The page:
https://spectrum.library.concordia.ca/984742/1/Portanier_PhD_S2019.pdf

As a side note, the BSI debonder does an excellent job of sloughing away the finished surface of acetate. I think I will just live with the blemish. It is small.
 
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Agreed, Gerin! What I like so much about the dissertation is that he spends plenty of time talking about the ships, themselves. In dealing with the First Marine, so many authors focus on the peripherals of the shipyard, for which more complete documentation survives.
 
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Painting of the stern continues at a snail’s pace. It is all crisply done, though, so the time is well spent.

I’ve been making the port and starboard gallery bulwark lattices. My technique has improved since the making of the trailboard, so I am no longer breaking these delicate lattice pieces as I go.

Rather than mostly trying to file these delicate pieces into shape - which fatigues the plastic in the narrowest sections of the design - I have learned to pare to my lines with a razor sharpe no. 11 blade. I’ve also learned my lesson about how to scribe part blanks for the bulwarks around an angled, curving surface:
DF4E8C20-B541-4F3D-AAC6-7AF35AB010FF.jpeg
The trick to this sort of multi-level relief is to use styrene sheet of varying thickness. The bulwark uprights are cut from .030 sheet, while the lattice relief is .020.
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From the stock middle balcony rail, I extracted the ship name plate
AAA5FE56-6BC5-4A9B-ADEE-8E3B8397DC66.jpeg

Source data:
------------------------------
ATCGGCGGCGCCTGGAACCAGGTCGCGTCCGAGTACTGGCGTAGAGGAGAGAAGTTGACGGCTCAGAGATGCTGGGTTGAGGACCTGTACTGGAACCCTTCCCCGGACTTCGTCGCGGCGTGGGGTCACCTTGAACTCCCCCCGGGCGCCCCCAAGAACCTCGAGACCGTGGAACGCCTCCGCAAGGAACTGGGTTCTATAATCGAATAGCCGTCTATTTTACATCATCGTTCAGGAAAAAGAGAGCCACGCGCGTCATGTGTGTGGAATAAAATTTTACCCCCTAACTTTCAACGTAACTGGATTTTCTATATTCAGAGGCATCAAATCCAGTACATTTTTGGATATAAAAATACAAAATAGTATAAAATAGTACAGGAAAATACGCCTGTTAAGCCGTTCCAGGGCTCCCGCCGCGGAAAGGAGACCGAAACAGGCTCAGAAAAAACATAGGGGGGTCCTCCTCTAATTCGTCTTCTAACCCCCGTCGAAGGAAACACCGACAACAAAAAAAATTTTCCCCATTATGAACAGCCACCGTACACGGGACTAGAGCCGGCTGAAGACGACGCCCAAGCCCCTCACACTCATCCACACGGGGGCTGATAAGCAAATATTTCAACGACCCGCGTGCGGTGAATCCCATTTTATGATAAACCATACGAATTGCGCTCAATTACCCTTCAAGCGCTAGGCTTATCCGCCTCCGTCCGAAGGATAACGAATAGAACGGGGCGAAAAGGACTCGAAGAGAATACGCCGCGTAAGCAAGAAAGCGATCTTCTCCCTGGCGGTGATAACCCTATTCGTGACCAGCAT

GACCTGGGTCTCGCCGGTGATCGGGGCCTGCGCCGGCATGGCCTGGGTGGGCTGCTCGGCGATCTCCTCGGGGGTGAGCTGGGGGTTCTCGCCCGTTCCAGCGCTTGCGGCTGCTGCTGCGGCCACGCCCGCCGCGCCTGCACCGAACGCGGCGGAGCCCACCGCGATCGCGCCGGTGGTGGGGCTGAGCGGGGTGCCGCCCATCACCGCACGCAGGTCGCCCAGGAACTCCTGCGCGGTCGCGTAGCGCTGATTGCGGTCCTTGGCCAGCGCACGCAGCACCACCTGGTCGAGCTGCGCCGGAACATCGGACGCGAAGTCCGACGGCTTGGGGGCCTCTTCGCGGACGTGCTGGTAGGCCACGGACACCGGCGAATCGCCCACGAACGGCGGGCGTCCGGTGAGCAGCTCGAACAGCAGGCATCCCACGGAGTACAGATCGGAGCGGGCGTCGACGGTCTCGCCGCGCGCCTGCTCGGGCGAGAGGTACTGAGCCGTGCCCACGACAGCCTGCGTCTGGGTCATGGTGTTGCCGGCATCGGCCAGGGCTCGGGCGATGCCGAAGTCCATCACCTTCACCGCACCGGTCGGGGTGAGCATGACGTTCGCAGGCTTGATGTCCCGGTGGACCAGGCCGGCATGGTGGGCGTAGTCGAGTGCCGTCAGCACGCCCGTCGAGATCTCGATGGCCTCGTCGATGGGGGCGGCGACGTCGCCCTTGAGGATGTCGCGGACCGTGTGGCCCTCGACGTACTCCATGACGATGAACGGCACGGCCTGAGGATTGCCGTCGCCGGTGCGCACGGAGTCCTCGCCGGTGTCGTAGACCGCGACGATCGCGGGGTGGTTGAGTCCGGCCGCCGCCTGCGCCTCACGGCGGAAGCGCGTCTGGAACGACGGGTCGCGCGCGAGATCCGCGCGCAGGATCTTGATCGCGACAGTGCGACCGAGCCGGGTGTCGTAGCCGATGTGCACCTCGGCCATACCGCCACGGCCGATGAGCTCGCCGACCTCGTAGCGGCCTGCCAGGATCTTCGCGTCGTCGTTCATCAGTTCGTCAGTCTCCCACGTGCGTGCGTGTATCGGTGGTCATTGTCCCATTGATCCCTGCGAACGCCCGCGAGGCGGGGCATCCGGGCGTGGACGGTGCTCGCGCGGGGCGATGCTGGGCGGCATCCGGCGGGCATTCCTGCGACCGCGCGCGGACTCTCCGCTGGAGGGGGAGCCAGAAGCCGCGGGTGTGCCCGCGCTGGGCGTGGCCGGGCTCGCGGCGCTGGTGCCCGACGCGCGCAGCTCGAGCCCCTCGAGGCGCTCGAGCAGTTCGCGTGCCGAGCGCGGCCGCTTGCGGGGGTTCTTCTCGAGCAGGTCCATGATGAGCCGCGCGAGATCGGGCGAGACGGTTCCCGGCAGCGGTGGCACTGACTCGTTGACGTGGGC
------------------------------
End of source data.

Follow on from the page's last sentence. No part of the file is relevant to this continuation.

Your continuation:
I will have to offer the bulwark blank up to its place on the QG, so that I can mark out the exact pilaster locations from the level below. Then, I can glue the lattice to the bulwark, and secure the pilasters and the diamond lattice detail. The pilasters will be cut from .030 sheet, and will sit just a little proud of the lattice, thus creating the desired depth effect.
CCC107AE-FF6F-40A3-B55B-6D4B440C5569.jpeg
I made rubber moulds of the nameplate, so that I could duplicate it and have the name on both the stern and quarters.
1031BF52-9DE5-4948-80D7-E595B1551CE8.jpeg
There is a significant investment in time just to get to this:
4FBF164D-4767-4B5F-A9A4-14D59CDE7CD5.jpeg
I will also surface mount smaller resin scroll ornaments around the name plates, as well as diamond flower ornaments to the lattice.

In other musings, I have been in contact with Mr. Portanier. He has been helpful in sharing several of his sources. Among those were several key articles from the French nautical journal Neptunia, published by Les Amis Des Musees de la Marine.

In a separate posting, site members directed me to the following resources for finding back issues:

https://www.aamm.fr/neptunia/recherche_articles

The above links to an index of every issue and article that Neptunia has ever published. The index spans 75 years and over 300 issues. I am indebted to all of you who have been so helpful to me and this project.

A listing of issues in print that are available for sale can be found here:

https://boutique.aamm.fr/neptunia

In going through the index, I discovered around 25 articles that are specific to my time period and/or subject. A number of additional articles, based on the abstract description, seem like they may he helpful. For 5 euros, per older issue, that seems well worth the gamble.

A number of issues that I would really like to have, like a multi-part series by Bernard Frolich on the development of his model of L’Ambiteaux, are currently unavailable in print. Courtesy of Mr. Francis Graviou, I can contact the site administrator to see about obtaining those issues digitally, perhaps:

contact@aamm.fr

I think, perhaps, the greatest value of a substantial piece of research, like Mr. Portanier’s dissertation, is where else it may lead you to keep searching for answers. His cited works are extensive, and I can assure you that there is often great value in the reading of footnotes.

I may never find the portrait of my gilded ghost ship:
D539EACD-9912-4688-9D95-CD937182F7B3.jpeg

But I do, now, know where to look for the following:
799898C1-0BC7-45EB-AF15-0C42E01A839A.jpeg

E3088230-0A56-48DE-948D-1FA84479F13A.jpeg

Now, I merely need to figure out how to contact the national archives and obtain a copy of these documents.